by Eric Greenwell, Conservation Program Manager, Wallowa Land Trust
As autumn clears the way for snow, leaf by fallen leaf, I recall how places change gradually and all at once—how we can never step in the same river twice, as Heraclitus said, and how the places we love have several shades and qualities.
This year, Wallowa Land Trust has closed on over 650 acres of conservation easements on Wallowa Lake’s iconic East Moraine, and we are working with our partners to purchase and conserve another 1,800 acres of the East Moraine by January 2020.
Due to all this momentum, we thought, what better way to honor the conservation of the East Moraine than to call attention to the facets that make it so central to us and our community? And our answer was our Into The Wallowa outings series, now in its 10th year. From May to September, Wallowa Land Trust hosted 5 outings specifically designed to call to mind what Wallowa Lake’s East Moraine has meant to people for thousands of years.
Our guides for these outings—Larry Nall, Kelly Birkmaier, Jacob Hasslacher, Chris Antemann, Rob Taylor, Andie Lueders, Amelia Marchand, Albert Andrews, and Veronica Redstar—included artists, rangeland managers, Nez Perce elders, foresters, ecologist, and geologists who led us up the East and West Moraine. We took in sweeping views of Wallowa Lake, the moraines basin, and Wallowa Mountains. On clear days, we looked out over Zumwalt Prairie, Hells Canyon, the Sawtooths to the east and the Wenahas to the northwest. We moved through lower elevations, talking about forests, grasslands, and even touring a fine art studio which hosts and inspires artists from around the world at the foot of the East Moraine.
As one could imagine, we learned so much. We saw first-hand how glaciers carved out Wallowa Lake. We learned how this process began 300,000 years ago and how geologists deduced that number by taking samples from boulders those glaciers dropped on the moraine (called eratics). From these samples, they calculated how much time has passed by how much direct sunlight and gamma radiation altered the composition of the granite. We learned what an “ecotone” is, where mixed conifer forests give way to ponderosa pine woodlands, or ponderosa pine woodlands give way to bunchgrasses, and we learned how fauna depend on such diversities of flora, all found on the East Moraine. We learned how tribes are talking about lands like the East Moraine, where the emphasis on natural resources shifts to natural relationships and interconnected systems of life.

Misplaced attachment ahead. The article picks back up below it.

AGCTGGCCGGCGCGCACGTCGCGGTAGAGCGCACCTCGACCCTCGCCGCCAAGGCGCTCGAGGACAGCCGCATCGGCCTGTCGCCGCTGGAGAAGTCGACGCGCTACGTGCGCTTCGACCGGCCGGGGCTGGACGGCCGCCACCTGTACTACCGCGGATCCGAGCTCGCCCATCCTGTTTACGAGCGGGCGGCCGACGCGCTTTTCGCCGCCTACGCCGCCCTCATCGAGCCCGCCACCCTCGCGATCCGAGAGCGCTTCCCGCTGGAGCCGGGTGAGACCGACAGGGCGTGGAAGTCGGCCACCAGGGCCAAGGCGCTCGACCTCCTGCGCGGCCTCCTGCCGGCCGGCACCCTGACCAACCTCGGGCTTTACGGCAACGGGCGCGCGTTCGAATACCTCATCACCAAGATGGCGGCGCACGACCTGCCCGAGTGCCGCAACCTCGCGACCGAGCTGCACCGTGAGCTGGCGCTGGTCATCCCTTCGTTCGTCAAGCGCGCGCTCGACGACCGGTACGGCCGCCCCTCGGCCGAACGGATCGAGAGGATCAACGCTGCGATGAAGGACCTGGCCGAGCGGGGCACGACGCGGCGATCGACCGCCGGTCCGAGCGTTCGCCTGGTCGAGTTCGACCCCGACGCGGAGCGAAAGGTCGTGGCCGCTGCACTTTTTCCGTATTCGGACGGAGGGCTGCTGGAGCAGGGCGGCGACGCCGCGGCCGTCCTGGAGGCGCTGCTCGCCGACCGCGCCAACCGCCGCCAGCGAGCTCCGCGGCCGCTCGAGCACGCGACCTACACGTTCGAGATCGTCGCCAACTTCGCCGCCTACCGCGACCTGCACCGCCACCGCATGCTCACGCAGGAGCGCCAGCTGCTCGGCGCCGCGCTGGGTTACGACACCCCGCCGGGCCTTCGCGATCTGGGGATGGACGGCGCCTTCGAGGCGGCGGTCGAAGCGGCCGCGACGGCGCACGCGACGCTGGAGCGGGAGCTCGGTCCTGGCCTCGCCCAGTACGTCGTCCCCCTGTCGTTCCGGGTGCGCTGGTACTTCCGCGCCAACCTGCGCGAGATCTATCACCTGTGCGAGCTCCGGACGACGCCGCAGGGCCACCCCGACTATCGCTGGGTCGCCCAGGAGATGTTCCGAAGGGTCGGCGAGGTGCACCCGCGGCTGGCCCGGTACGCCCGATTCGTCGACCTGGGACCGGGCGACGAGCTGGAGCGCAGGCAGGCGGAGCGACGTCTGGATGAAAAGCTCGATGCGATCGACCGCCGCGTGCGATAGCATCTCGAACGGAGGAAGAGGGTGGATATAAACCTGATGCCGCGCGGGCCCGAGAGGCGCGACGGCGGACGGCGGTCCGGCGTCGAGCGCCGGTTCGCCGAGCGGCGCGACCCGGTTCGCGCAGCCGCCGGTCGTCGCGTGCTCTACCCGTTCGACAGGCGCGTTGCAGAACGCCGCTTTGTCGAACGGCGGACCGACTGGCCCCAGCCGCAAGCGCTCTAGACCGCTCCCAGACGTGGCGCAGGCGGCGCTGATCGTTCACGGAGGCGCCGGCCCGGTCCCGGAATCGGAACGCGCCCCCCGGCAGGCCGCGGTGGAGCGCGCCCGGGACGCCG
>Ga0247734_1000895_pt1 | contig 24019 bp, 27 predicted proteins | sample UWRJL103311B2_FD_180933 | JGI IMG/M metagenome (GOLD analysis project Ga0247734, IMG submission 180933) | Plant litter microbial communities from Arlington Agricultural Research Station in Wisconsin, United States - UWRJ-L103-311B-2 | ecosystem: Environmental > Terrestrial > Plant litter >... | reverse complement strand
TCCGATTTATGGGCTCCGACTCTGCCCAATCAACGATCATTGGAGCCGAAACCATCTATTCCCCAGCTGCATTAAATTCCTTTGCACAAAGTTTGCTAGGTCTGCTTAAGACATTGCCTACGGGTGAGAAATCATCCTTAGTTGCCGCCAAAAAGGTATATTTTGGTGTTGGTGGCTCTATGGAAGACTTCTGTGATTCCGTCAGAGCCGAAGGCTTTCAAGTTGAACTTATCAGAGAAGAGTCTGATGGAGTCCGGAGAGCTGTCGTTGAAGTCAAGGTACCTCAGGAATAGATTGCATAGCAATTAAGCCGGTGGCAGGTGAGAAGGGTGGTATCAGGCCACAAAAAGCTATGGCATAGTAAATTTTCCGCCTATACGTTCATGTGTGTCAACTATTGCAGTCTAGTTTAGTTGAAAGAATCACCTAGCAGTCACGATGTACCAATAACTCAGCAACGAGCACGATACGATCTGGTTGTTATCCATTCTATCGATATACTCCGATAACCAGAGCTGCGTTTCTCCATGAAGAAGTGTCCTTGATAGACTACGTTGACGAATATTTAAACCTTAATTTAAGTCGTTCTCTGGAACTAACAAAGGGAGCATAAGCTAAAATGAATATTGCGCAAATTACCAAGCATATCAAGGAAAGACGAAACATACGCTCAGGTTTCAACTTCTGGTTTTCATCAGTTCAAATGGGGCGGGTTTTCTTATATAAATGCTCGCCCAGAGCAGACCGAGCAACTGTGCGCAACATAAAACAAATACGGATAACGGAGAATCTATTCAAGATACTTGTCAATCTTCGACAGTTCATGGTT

We hosted some truly enlightening outings, and they reminded me how important the East Moraine is to many people for many reasons.
When I started working for Wallowa Land Trust in 2017, I attended an Into The Wallowa outing led by a local steward, Doug McDaniel. Doug pioneered a restoration project on the Wallowa River on his property. He told me then we have to live on a piece of land for 30 years or more to begin to understand it. Unfortunately, we lost Doug this year, but I haven’t forgotten his words.
Thanks to the efforts of so many, we are on track to preserve 2,500 acres of Wallowa Lake’s East Moraine forever. This year’s Into The Wallowa series reminded me what that really means. When we are successful, the East Moraine will be here to learn from, to inspire, and to know—30 years from now, 30 years from then, and so on.
Find this story and more in our Fall 2019 newsletter.